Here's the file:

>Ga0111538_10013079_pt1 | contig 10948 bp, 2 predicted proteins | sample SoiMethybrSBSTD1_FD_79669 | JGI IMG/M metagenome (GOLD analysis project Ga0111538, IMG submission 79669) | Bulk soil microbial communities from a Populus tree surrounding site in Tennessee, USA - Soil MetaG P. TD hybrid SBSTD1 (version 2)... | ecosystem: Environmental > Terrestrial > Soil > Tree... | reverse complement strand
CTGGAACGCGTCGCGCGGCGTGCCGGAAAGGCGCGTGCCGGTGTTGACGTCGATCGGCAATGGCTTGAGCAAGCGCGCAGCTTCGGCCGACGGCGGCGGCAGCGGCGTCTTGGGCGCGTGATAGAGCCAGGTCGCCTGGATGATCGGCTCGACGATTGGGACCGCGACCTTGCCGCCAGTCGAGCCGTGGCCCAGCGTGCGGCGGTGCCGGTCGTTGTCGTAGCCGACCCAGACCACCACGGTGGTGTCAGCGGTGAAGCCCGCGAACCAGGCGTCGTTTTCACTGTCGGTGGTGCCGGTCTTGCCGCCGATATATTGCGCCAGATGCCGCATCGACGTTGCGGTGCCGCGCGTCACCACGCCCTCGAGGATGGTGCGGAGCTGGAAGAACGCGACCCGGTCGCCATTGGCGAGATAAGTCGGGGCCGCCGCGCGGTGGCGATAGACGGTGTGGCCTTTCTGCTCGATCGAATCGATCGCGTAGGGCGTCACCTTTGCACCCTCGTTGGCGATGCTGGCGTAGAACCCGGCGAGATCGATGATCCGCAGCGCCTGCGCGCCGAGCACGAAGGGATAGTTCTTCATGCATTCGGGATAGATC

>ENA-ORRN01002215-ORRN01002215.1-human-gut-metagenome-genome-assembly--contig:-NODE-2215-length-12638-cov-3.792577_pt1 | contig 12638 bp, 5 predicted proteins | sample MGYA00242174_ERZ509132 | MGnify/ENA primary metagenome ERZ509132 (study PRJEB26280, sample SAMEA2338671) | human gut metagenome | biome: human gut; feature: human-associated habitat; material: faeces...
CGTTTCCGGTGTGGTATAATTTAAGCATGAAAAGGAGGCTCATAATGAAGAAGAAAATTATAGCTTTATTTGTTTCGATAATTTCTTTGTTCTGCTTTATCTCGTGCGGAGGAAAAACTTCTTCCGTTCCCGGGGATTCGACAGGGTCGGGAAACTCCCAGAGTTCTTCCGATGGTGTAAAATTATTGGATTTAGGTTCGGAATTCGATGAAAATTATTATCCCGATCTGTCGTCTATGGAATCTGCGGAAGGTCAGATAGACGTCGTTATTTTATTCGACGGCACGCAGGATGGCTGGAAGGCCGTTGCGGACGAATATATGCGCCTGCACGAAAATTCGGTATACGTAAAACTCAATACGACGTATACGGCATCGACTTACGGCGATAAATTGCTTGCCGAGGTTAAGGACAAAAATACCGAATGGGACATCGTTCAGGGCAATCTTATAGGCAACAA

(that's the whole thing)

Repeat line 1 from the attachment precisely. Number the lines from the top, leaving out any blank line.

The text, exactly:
>Ga0111538_10013079_pt1 | contig 10948 bp, 2 predicted proteins | sample SoiMethybrSBSTD1_FD_79669 | JGI IMG/M metagenome (GOLD analysis project Ga0111538, IMG submission 79669) | Bulk soil microbial communities from a Populus tree surrounding site in Tennessee, USA - Soil MetaG P. TD hybrid SBSTD1 (version 2)... | ecosystem: Environmental > Terrestrial > Soil > Tree... | reverse complement strand